I have an addiction.
If the first step is admitting it, then I'm finally there.
Actually, it didn't take that long. My first week of a McDonald's McFlurry-a-day passed with a little embarrassment, but no more than comes with that niggle of guilt you feel when you know you're doing something you shouldn't.
As the second week of a McFlurry-a-day neared an end, all I could do was laugh. It was when I found myself ordering a cheeseburger to go with it that I realized I had a problem.
It hit when I got back to the office and stuffed the McFlurry in with the cheeseburger so that no one would see me walking in with it.
I had no desire for a cheeseburger -- it was just a front.
Then came the two-a-days. The excuse that my body was just craving calcium became more and more feeble as I watched the clock, careful to time my visits after a shift change so I wouldn't face the same salesperson twice in the same day.
Then came the denial. Who was I harming? No one. Not even myself. After all, it's not real ice cream, it's frozen yogurt and, they're not actual M&Ms, they're mini M&Ms. There are 14 grams of protein in each 12 ounce serving.
Even that came to a halt the second time I picked up my kids and asked them whether they'd like to have dessert before dinner -- just because I needed another fix.
I don't have to tell you what their answer was.
Being the McFlurry neophytes they were, I took it upon myself to introduce them to the joy of vanilla ice cream blended with crunchy chocolate candy.
I couldn't get them totally on board, so the first time I approached the drive-through with them in the car, I ordered one M&M McFlurry and one M&M McFlurry with the M&Ms on the side. Yeah, that's the way to not draw attention to yourself.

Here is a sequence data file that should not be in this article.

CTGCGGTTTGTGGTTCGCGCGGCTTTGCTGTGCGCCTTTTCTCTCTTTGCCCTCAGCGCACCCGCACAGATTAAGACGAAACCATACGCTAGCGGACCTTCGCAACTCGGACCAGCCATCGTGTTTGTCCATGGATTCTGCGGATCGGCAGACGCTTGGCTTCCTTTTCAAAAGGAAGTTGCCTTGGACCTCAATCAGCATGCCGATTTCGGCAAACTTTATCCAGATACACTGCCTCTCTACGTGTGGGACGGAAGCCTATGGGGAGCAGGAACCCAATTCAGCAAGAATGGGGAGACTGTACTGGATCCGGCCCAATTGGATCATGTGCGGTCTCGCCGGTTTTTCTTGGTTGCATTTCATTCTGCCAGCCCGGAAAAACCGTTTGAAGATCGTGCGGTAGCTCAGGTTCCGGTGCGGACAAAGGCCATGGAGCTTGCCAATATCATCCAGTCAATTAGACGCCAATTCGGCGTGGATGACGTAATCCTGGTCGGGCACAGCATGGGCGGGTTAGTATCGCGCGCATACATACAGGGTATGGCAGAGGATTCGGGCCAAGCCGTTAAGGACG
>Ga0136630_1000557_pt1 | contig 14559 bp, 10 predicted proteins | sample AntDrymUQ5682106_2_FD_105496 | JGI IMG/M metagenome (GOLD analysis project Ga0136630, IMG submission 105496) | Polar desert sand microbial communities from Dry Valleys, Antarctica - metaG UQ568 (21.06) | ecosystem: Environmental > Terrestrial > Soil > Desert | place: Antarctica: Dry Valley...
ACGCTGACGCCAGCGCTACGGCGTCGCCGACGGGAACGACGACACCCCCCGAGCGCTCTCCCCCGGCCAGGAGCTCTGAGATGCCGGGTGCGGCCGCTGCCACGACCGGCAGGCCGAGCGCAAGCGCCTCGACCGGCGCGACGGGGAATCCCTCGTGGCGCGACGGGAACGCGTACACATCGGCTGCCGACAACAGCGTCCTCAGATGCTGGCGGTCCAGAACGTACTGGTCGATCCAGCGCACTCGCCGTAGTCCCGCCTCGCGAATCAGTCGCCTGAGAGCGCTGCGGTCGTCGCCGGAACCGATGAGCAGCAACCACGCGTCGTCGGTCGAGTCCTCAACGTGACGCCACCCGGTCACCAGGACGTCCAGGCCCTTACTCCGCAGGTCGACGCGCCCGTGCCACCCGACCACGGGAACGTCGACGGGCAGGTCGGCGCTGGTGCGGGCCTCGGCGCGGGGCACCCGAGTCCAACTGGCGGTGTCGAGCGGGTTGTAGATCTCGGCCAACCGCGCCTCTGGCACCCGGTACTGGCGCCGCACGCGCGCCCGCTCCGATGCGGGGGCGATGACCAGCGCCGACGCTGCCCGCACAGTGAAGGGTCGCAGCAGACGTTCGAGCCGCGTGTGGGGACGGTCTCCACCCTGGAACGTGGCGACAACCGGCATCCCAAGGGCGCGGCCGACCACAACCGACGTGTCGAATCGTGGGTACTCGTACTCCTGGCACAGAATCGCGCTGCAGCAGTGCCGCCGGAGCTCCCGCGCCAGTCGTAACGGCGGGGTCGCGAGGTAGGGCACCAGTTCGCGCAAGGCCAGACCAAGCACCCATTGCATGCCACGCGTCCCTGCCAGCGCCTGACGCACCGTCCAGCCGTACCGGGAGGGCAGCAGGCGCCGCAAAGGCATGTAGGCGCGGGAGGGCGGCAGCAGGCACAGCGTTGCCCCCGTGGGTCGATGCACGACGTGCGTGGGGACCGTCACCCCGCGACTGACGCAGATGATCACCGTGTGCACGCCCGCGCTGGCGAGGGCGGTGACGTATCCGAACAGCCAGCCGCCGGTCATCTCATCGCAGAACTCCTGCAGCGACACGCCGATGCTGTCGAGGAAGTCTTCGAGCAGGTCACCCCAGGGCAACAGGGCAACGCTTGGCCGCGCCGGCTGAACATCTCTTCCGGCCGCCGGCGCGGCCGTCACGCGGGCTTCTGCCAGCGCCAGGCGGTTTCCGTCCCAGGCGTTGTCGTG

I divided the ice cream in two and added M&Ms to a bowl for 6-year-old Katie and gave 4-year-old Nikki a bowl of plain vanilla. I still had half a cup of M&Ms left over, so I gave them to Nikki anyway.
She added them to her ice cream.
OK, so now I realize that I'm laying my addiction on my children. After all, there really is no way to follow dessert with dinner. What kid in her right mind eats all her broccoli without the tantalizing promise of a chocolate reward?
I was forced to admit that my addiction is now harming someone besides myself. Plus, what kind of example am I setting for my kids?
Parents tell their children to do as they say, not as they do. It's not that we're being hypocritical. We realize that we're human and are pretty much a walking mistake, especially where our children are concerned. But, in our defense, we expect more from our children. What we really mean is "please don't be me. Be the best of me and take the rest and make yourself better. Don't be the human I am."
Of course, that only sort of works. It takes a lot of mettle to overcome the habits that you picked up as a bystander.
There will be a lot of times that I model behavior I don't want my children to mimic, but I'm going to get a grip on this addiction before it becomes one.
So I've taken the first step. I admitted I had a problem. I'm kind of winding my way through the other 12 steps, taking only those I feel apply. I don't think a sweet tooth requires a searching moral inventory or that it's a shortcoming I need to bother God with -- he's got much bigger issues to deal with.
But, I am planning to make amends to those I've harmed.
Right now, that's about three people.
For myself, I'm mostly off McFlurrys (hey, cold turkey is a shock to the system).
I'm making amends to the girls with a refrigerator stocked with healthful foods and a home-cooked dinner with a large serving of vegetables on the side.
I'm pretty sure they're going to prefer the mom who was in denial, but hey, if I want them to follow in my steps, I've got to take some first.